Reporting from Oakland — Say this about the Lakers: Every game is an adventure.
The Lakers knew they could beat the Golden State Warriors, so they joined them most of the game, running and gunning without a care or a conscience on the way to a surprisingly tough time against one of the NBA's worst teams.
After a first-half deficit, the Lakers returned to a somewhat deliberate offense and a defense that no longer looked like they were playing pick-up games at Venice Beach . . . for the most part.
The Lakers outlasted the Warriors, 124-121, Monday at Oracle Arena, a testimony to, uh, well, it wasn't really clear.
Andrew Bynum had a good game when he wasn't turning the ball over eight times, finishing with 19 points and 14 rebounds. Kobe Bryant had 29 points and a staggering nine turnovers. Pau Gasol had 26 points on efficient 10-for-13 shooting.
After incurring some wobbly play away from Staples Center earlier this month, the Lakers have won two in a row on the road, though this one wasn't nearly as impressive as Friday's victory in Phoenix.
With the Lakers up, 123-121, Bryant made only one of two free-throw attempts with 8.6 seconds left, giving the Warriors one last chance after a timeout.
Stephen Curry was long on an open three-point attempt, but Monta Ellis took the rebound, dribbled hurriedly to the top of the arc and heaved a fade-away from 26 feet with 0.8 seconds left. The ball bounced once, twice, three times on the rim before falling off to the left.
The Lakers had survived . . . barely. They shot 56% and outrebounded the Warriors, 56-25, but were almost undone by 24 turnovers. The Warriors had only five. The last time the Lakers had at least 19 more turnovers than an opponent was April 1985 in an overtime win over Portland. They had 30, the Trail Blazers 10.
"It was weird. It was definitely weird," forward Ron Artest said. "Twenty-something turnovers. It should not have been that way. A lot of unforced, mental errors. We knew we could win . . . and slipped up."
Bryant seemed relieved when it was over. "We're not going to see anything remotely close to them in the playoffs," he said.
The Lakers (49-18) and Warriors (18-48) have played a whopping seven times this season, including three exhibition games.
"It's a lot of games," Lakers Coach Phil Jackson said beforehand. "They have some confidence about what they can get accomplished against us."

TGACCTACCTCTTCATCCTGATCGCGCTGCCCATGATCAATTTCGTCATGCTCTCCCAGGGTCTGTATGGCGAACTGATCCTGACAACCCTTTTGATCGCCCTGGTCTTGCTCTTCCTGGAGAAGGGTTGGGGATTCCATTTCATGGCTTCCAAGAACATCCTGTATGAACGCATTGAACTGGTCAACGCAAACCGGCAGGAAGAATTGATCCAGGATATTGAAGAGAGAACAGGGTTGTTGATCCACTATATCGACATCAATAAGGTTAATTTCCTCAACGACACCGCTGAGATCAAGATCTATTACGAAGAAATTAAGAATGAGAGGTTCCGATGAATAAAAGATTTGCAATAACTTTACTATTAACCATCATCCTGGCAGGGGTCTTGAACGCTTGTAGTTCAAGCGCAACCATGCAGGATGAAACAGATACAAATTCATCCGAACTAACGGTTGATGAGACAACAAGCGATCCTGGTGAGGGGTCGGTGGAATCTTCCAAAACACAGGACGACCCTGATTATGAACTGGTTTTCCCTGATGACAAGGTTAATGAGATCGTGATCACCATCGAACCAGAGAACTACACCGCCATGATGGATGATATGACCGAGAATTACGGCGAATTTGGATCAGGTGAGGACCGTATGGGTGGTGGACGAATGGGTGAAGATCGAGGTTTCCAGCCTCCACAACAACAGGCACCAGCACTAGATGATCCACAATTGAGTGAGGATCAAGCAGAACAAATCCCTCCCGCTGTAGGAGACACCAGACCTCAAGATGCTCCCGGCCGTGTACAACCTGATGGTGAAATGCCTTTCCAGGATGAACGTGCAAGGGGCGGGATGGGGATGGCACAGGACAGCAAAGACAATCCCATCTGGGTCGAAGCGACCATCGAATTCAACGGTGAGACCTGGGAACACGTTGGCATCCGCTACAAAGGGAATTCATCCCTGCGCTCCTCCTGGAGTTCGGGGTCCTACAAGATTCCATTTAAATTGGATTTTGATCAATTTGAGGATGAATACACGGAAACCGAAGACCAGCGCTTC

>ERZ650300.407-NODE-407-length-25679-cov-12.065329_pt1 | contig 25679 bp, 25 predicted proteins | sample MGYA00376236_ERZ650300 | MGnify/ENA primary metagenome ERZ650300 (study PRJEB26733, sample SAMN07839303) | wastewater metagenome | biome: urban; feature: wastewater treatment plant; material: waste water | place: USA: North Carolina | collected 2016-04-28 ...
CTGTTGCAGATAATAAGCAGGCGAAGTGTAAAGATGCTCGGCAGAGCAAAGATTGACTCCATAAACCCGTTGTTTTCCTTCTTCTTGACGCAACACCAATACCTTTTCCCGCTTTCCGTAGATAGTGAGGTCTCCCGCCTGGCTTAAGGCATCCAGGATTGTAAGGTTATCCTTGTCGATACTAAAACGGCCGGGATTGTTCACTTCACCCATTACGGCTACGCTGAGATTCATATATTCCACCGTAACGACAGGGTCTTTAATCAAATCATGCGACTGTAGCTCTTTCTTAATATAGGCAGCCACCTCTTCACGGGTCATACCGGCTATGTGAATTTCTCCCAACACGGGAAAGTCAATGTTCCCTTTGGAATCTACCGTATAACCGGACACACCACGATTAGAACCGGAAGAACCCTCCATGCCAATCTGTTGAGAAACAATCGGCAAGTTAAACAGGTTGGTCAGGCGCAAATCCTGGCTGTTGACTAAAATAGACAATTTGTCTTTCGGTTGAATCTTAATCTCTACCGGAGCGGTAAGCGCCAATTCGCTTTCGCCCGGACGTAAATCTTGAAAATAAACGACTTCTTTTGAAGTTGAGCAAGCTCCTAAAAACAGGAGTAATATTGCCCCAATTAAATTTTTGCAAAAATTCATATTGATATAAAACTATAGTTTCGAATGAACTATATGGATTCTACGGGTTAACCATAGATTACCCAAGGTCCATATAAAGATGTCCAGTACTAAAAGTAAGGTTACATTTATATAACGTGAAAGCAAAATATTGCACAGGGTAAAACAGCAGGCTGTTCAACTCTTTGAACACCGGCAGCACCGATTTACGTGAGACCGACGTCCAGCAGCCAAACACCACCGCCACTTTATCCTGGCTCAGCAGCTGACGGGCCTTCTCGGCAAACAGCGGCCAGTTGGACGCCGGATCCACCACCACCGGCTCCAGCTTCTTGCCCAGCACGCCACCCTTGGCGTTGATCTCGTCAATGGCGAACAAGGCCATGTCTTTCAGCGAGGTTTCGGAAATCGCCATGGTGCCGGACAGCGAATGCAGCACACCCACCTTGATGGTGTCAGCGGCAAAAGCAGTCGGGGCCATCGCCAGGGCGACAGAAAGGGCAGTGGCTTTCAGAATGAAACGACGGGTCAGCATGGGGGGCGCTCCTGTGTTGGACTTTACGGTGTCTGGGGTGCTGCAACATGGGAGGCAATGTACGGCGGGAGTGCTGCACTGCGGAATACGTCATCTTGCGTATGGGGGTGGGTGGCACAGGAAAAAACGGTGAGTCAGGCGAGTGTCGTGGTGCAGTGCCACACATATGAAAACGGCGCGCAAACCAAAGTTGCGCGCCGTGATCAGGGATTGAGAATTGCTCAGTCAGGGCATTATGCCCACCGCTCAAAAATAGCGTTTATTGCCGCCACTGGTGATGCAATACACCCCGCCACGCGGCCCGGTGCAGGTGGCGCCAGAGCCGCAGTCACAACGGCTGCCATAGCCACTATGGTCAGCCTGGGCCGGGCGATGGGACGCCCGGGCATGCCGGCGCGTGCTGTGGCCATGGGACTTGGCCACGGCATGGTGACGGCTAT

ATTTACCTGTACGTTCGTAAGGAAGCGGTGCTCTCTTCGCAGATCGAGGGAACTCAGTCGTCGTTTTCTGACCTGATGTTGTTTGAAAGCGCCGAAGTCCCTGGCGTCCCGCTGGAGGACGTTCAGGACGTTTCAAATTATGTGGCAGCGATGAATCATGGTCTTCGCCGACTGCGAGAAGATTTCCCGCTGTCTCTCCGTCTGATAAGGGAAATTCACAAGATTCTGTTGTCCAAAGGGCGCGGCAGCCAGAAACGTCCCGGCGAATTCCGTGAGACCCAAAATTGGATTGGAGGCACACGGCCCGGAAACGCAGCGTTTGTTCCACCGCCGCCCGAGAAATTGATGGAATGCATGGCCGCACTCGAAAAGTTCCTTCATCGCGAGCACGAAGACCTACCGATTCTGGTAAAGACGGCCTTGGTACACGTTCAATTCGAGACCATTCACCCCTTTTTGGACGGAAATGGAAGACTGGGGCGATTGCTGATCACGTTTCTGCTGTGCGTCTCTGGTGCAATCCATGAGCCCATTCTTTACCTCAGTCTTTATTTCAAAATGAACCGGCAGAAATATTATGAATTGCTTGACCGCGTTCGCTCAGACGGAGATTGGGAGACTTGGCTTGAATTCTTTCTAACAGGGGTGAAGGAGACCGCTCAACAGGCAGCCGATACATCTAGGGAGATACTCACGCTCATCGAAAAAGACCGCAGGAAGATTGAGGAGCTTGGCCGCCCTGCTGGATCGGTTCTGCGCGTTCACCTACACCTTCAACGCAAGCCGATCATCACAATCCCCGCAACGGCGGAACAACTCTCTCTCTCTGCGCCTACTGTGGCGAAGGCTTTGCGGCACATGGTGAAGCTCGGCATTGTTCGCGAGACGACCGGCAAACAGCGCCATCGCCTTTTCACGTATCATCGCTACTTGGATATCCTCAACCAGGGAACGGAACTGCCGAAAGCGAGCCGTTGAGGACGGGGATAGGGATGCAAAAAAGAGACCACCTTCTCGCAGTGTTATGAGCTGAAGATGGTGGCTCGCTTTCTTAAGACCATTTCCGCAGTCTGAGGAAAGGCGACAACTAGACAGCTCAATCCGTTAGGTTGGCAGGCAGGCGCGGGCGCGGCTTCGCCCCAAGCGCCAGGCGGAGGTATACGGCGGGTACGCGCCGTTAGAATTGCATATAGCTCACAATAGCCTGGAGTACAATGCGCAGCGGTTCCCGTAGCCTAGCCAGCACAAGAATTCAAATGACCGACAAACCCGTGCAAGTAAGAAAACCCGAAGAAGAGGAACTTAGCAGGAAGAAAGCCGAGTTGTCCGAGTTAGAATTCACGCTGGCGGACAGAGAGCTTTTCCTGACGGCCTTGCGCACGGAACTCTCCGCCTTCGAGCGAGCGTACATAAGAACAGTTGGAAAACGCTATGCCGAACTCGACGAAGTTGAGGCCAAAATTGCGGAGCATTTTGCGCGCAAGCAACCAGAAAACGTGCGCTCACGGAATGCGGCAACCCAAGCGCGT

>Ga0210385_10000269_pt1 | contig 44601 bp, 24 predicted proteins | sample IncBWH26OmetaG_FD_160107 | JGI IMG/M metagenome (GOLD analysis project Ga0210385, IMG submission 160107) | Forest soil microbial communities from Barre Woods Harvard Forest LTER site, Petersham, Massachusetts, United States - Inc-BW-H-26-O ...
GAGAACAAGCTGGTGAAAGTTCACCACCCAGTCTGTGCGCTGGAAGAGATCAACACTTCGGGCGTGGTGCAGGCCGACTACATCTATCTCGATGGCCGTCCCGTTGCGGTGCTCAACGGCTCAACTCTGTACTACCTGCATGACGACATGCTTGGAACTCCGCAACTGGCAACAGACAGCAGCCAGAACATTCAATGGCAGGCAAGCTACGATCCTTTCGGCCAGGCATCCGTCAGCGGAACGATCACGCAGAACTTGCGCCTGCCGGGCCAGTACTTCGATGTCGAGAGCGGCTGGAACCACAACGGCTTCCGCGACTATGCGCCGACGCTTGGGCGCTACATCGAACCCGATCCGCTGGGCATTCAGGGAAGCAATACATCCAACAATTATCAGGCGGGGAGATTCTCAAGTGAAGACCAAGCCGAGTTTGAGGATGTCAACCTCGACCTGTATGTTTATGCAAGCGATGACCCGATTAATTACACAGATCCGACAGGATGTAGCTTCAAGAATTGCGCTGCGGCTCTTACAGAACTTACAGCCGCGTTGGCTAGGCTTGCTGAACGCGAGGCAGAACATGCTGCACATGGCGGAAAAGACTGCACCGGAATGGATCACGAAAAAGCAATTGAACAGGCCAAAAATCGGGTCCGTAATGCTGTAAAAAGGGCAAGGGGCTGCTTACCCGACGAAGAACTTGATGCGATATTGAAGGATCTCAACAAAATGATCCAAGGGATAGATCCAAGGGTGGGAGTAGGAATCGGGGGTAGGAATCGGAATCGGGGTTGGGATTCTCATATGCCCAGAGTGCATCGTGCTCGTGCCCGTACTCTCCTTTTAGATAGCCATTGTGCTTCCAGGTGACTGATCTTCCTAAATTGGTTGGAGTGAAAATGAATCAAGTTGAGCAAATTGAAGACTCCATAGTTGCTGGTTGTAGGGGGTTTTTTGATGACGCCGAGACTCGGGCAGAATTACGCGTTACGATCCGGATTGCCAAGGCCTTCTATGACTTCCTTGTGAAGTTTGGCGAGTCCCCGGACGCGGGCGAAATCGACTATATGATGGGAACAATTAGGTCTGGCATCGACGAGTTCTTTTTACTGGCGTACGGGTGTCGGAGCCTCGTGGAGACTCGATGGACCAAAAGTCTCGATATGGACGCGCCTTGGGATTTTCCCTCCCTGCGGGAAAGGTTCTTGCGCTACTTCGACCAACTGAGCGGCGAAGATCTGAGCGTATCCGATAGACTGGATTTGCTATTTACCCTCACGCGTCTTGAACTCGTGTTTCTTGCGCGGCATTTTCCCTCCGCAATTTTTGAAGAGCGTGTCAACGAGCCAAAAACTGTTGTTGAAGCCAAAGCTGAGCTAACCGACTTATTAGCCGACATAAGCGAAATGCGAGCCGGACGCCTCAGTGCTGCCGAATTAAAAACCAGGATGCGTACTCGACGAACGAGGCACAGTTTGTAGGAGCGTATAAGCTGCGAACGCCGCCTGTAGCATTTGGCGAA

The Lakers' average margin of victory in the three regular-season games was 16.3 points before Monday, but it was apparent from the start that this game would be tight.
The Warriors had undrafted free agents playing at center (Chris Hunter) and power forward (Anthony Tolliver), so it was a good bet the Lakers would try to pound the ball down low. But it didn't happen successfully until the second half.
In fact, the Lakers had 11 three-point attempts in the first half, obviously getting caught up in the Warriors' run-and-gun style on the way to a 65-59 deficit at the break.
More telling, the Lakers had an inexcusable 15 turnovers in the first half. Bynum had six and Bryant had five. Two of Bynum's turnovers were lazy passes that were converted immediately into layups at the other end. Not smart basketball, to say the least.
But the Lakers slowed down the action in the second half, almost predictably.
They pounded the ball down low to Bynum and Gasol, again and again, and Bryant scored on some post-up attempts as well.
They allowed 22 points in the third quarter and stopped taking so many three-point attempts so early in the shot clock.
Still, the Lakers couldn't relax until Ellis missed at the buzzer. Curry had 29 points and nine assists for the Warriors.
Before the Lakers board their charter bus Tuesday and head 90 miles northeast to Sacramento, they'll want to revisit Monday's game.
More of the same could be in store tonight against the up-tempo Kings.